What can you do? Here are a few tips.

Don’t give up control of finances. It’s not uncommon for people to combine finances when they are first married. However, if you’re heading into a second marriage, you may want to keep your money separate at first. Not paying attention to what’s going on with your money at any stage of life can lead to problems.

Educate yourself about money. If one of you is better at money management, that’s fine—but the one who isn’t needs to get up to speed. There are classes in personal finance at the local high school or college, so cost should not be an issue.

Speak up. If one person is made to feel like they can’t talk with their partner about money, there’s a problem. There may be accusations of trust—but trust is not granted automatically. Trust is built between a couple through experience. Financial transparency between partners is a sign of respect.

Read and understand documents before you sign anything. If you have questions, don’t sign anything until you have a full understanding. You should not be pressured into making decisions or commitments until you’re completely comfortable with all of the information. If you don’t get a satisfactory answer, don’t sign.

Part of your protection from financial infidelity is an estate plan. Speak with an estate planning attorney about creating a plan to protect your assets after you pass and while you are living. An estate plan needs to include – at a minimum – a Will, a Durable Power of Attorney, Designation of Health Care Surrogate, and may include Trusts, Living Wills, and other documents, depending upon your situation.

Reference: The Mercury (Jan. 29, 2020) “Why smart people don’t recognize financial infidelity”

Other articles you may find interesting: 

Special People, Special Trusts: SNT FAQs

Power of Attorney vs. Guardianship

***Want to learn more about how to protect your family from the government, lawsuits, accidental disinheritance, or nursing homes? Click THIS LINK to book a seat at one of our upcoming fun and educational workshops.***

Beneficiary Designations and Divorce

beneficiary designations
What happens if your ex-spouse is named on your Will or Trust, or on a beneficiary designation form?

If you’re divorced, have you checked your beneficiary designations and the people you’ve named in your estate planning documents lately? If you completed any of these documents before your divorce was final, you may be in for a nasty surprise.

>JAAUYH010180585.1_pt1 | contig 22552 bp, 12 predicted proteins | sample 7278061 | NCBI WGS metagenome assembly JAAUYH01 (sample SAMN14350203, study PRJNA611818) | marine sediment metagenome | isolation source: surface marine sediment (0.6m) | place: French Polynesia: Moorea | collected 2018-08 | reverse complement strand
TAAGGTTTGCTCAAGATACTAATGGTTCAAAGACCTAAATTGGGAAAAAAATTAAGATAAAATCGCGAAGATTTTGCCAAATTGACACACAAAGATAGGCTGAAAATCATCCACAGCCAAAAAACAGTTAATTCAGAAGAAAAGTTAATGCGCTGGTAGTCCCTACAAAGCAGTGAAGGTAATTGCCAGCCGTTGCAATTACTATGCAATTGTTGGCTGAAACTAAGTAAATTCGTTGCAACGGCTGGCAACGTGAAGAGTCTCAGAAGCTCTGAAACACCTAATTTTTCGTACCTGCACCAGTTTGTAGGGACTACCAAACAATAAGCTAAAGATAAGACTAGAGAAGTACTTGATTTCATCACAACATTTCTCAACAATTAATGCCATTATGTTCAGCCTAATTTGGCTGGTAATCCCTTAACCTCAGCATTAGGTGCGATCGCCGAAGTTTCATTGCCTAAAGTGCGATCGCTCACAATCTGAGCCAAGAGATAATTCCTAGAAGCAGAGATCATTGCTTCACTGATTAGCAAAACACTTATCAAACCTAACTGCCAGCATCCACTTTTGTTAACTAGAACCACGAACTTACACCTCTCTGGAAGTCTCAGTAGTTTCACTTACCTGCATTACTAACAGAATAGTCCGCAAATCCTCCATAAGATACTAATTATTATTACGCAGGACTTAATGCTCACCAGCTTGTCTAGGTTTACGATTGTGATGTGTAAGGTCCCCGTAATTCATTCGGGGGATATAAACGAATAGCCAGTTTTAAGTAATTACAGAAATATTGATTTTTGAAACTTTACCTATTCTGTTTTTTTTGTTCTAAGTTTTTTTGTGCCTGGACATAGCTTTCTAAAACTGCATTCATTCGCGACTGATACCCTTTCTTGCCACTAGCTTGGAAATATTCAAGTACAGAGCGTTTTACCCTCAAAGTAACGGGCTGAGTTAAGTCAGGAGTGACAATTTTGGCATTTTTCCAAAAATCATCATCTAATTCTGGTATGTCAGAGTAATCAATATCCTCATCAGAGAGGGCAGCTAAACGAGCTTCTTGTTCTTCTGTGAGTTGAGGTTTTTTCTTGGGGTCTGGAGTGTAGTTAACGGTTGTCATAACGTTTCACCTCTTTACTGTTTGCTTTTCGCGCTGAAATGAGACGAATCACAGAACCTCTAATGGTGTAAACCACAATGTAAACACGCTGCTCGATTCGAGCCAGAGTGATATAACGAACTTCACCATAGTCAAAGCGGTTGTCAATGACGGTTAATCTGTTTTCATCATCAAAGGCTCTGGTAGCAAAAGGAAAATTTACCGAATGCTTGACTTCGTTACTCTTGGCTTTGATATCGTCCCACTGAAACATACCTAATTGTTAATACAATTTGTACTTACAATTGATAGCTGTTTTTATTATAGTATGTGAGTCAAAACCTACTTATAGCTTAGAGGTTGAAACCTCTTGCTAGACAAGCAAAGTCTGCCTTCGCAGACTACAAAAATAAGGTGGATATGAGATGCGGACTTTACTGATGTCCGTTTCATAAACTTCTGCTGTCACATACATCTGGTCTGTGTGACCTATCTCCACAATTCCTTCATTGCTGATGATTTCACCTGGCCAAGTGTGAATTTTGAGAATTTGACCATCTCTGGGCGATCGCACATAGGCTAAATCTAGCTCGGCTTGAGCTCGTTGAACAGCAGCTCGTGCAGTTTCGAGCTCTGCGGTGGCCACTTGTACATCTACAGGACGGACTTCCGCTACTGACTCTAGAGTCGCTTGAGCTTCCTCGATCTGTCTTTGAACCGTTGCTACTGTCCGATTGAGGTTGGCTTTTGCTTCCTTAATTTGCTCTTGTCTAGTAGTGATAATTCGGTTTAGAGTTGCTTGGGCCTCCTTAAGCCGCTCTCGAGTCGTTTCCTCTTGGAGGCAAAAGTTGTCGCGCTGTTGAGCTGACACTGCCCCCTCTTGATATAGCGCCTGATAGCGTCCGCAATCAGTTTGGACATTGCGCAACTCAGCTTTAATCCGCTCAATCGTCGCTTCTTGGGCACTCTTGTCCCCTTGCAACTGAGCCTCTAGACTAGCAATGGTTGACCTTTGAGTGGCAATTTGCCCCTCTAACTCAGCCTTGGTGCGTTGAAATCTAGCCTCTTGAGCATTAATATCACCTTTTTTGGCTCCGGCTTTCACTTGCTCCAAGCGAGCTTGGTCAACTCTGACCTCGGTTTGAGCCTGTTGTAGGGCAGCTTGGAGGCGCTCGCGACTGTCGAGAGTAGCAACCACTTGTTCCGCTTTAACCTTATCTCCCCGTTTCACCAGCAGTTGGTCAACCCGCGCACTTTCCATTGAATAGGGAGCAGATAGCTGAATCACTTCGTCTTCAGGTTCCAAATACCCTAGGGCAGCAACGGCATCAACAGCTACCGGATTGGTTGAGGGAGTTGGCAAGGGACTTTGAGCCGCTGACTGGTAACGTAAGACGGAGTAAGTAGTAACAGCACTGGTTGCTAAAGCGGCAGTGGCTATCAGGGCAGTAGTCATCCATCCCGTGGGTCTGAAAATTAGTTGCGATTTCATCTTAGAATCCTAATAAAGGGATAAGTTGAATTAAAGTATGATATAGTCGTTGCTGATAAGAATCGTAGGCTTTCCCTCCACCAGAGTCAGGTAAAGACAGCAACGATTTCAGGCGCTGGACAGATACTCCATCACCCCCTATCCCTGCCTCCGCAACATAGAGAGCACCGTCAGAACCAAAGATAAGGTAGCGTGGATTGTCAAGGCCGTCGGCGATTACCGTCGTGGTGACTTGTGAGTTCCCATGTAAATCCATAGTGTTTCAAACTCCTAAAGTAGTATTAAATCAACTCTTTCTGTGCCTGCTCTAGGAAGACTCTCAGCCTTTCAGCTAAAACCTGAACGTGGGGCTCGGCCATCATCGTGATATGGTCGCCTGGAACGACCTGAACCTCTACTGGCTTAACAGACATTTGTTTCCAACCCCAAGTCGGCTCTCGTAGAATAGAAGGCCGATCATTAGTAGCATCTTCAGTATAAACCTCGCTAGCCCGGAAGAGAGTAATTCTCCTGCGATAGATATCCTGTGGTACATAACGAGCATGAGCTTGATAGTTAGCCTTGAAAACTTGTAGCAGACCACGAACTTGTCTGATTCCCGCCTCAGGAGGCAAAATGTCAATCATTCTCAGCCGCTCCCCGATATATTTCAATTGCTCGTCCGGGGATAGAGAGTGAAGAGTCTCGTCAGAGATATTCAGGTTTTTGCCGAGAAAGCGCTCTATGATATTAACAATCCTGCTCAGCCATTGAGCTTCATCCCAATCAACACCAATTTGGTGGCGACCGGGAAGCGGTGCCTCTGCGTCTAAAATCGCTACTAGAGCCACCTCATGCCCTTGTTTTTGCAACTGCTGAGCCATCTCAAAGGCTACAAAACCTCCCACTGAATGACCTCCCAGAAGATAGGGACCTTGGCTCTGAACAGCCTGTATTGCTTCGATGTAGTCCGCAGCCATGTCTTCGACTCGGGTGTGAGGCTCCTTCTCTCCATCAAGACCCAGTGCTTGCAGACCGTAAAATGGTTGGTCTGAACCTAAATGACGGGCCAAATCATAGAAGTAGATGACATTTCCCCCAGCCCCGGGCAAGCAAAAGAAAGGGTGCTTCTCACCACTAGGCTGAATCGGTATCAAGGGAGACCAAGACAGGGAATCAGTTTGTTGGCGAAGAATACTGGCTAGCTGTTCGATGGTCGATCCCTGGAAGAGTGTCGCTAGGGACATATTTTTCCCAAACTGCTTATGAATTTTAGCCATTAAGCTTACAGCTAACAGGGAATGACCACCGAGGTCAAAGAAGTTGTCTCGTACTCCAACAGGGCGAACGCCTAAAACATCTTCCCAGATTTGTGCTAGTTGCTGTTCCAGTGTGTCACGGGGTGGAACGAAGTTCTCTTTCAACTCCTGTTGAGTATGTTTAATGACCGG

Your ex-spouse may still have legal authority to make medical decisions for you, access your bank accounts, or even decide whether or not you get to live or die, or are buried or cremated. He may be named as your personal representative (executor) or trustee on your Will or Trust. Or maybe she’s still listed as a beneficiary under your Will or Revocable Trust, or on your 401(k) or pension.

But better to get the surprise now – while you can still fix it. What would happen if you died before fixing it?

As usual, the government has a plan for you – whether you like it or not.

In Florida, we have statutes that essentially kill off your ex-spouse if he or she is still named in your Will, Trust, or as a beneficiary on your bank or investment account after your divorce was final. Our statutes even include the beneficiary designation forms you filled out for your IRA, and certain life insurance and annuity policies. So, if you forgot to remove him or her, maybe things will work out. It depends on who you named after him or her. Chances are, if you forgot to remove your ex, then you didn’t remember to add your new spouse.

However, Florida’s statutes have a big BUT…

They specifically don’t include Florida state retirement plans (such as a 403(b) or any other plan under the Florida Retirement System) or any plans covered by federal law, such as employer provided pension and retirement plans. That means your 401(k), profit sharing, and pension plans aren’t covered by Florida law.